Keeping world leaders accountable for their actions is key to changing the world for the better. And now, during a global health crisis like COVID-19, it’s more important than ever to make sure world leaders follow through on their promises to enact change.
That’s where our ONE Activists come in. They meet and speak with politicians and changemakers regularly to hold them accountable for the things they care about, like global vaccine access, ending the pandemic for everyone, everywhere, and ensuring that everyone can lead a life of dignity and opportunity.
Lune Mercuri, a youth ambassador from Italy, did just that. Here’s what Luna had to say.
As an Italian YA, why is it important for you to speak about global health?
When I speak about global health, I speak about my future. Living in such an interconnected world it would be naive to think that our present and individual choices will not have an impact on a global scale in the future. I believe that everyone, regardless of where they live, should be guaranteed access to basic health programs.
But, I am also worried about the consequences that the COVID-19 health crisis will have in the future. If a part of the world is not able to properly respond to a health crisis because of the lack of money, infrastructure, funds, education, etc. this is a big concern for the rest of the world, which won’t be able to keep moving on its own. It’s crucial to understand that if we don’t exit this pandemic all together, without leaving anyone behind, we won’t exit it at all.
Thanks to the ONE Youth Ambassador program, I was lucky enough to get to know some motivated, young activists from Africa and the rest of Europe, and I understood that life stopped for all of us when the pandemic began and that we all want to have our lives back, and this can start happening only by talking about global health.
Why do you think that equitable access to vaccines should be guaranteed to all?
First of all, because it’s right. Hearing about the situation in India in the last weeks made me cry: human beings are dying and this alone is atrocious enough. Having studied and written about this issue, however, I also know about all the other negative aspects that come with leaving half of the world in the COVID-19 nightmare.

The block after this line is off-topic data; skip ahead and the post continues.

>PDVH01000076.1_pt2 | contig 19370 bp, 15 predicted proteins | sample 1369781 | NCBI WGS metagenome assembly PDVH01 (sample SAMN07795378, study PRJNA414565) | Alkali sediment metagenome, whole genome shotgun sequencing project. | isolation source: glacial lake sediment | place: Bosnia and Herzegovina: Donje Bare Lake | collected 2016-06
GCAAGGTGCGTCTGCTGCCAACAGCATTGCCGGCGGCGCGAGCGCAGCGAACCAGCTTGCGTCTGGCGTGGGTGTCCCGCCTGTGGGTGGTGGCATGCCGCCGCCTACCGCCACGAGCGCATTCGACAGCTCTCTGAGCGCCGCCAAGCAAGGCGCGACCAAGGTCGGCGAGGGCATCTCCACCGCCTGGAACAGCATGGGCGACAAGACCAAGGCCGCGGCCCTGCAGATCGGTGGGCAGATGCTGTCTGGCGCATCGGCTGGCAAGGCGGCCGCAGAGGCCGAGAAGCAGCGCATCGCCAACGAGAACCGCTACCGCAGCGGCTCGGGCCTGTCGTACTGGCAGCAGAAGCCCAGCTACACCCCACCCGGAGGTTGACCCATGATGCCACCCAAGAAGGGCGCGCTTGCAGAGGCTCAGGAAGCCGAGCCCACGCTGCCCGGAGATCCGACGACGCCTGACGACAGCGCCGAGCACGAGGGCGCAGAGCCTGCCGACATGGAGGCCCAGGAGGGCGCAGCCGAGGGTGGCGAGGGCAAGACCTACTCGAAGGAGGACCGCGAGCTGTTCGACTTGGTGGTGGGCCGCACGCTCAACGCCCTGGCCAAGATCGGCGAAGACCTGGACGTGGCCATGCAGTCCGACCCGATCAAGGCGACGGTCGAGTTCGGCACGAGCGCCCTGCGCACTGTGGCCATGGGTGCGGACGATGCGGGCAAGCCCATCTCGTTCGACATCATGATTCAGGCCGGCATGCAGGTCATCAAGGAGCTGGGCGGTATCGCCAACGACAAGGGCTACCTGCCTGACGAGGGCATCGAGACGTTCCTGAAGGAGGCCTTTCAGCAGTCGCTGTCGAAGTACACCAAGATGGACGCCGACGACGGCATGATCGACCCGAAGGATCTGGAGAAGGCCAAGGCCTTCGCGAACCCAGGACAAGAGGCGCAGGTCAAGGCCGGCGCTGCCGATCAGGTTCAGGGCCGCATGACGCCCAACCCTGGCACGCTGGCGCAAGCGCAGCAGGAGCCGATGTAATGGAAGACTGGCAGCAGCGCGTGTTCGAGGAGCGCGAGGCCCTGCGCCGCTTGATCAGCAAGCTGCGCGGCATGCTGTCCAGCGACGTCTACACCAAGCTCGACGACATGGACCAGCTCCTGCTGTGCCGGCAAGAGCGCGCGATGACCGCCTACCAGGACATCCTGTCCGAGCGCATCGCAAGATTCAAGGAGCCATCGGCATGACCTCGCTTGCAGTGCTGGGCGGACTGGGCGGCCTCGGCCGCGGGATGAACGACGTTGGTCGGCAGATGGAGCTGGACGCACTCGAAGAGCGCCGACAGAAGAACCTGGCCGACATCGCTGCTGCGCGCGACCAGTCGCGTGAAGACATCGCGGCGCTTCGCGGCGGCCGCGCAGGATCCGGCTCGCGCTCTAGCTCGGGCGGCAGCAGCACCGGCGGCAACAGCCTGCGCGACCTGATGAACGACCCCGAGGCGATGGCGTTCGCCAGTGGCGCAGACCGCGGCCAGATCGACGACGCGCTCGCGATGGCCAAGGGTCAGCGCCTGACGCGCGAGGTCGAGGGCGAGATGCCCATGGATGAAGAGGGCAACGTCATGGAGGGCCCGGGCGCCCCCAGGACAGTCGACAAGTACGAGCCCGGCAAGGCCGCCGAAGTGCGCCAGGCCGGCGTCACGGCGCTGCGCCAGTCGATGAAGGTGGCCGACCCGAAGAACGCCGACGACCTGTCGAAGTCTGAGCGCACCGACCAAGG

There are also multiple economic reasons for equitable vaccine access: not helping the weaker economies now could cost wealthier countries (including Italy) up to $9 trillion. There are also medical reasons: the more the virus is free to circulate in regions that lack access to vaccines, the higher the probability that new, more powerful, variants will develop; when these new variants start circulating around the world, it is not clear if the vaccines that we currently have will be effective to fight them. Therefore it is very important that countries with surplus vaccine doses start sharing doses right now with the countries in most need, to help them focus on making their health systems stronger and spread the right information about the vaccines. It is our duty to make sure that the people who most need it will now receive the vaccine, and that everyone has the right to access medical treatments.
As a young activist, why is it important for you that your representatives hear your voice on these matters?
Since I am not 18 yet, I still can’t vote. For this reason, I was very grateful to have the opportunity to speak with my representatives about things I deeply care about. Sometimes I think that my voice doesn’t matter, that it is not loud enough to be heard by people who don’t care about my opinion anyway.
But through the Italian YA program, not only have I been given opportunities to amplify my voice, but I also discovered, and started appreciating, the importance of having multiple voices saying the same things: that these issues matter to young Italians, that we are here watching what the politicians are doing, and when and if they break their promises, we are here to hold them accountable. I think it’s crucial to make people at the top understand that these matters concern us more than they may think they do. And apart from being extremely empowering for us, it also encourages politicians to act on these same issues.
What lessons did you learn from speaking with your representatives in Parliament?
Speaking with my representatives was so exciting! I was a bit nervous, but I knew that I was ready to handle the situation because I had the best preparation from the ONE Italian team. During the meetings, I discovered that our politicians are actually very interested in what young people have to say about these pretty important matters, and even if they were a bit surprised at first, maybe taken back by our age and preparation, I think that overall the experience was great for everyone.
Apart from internet issues and small misunderstandings (for example what “taking a selfie” means when you are in an online meeting), it was a great experience that showed how politicians are real people who are eager to hear us and get another perspective on issues.
The biggest lesson that I learned was how important politics is when making a change, but also how near it can be to us, common people, and how we have the power to influence it, even if we still don’t have the right to vote. If I had to describe the whole experience in one word, it would be empowering.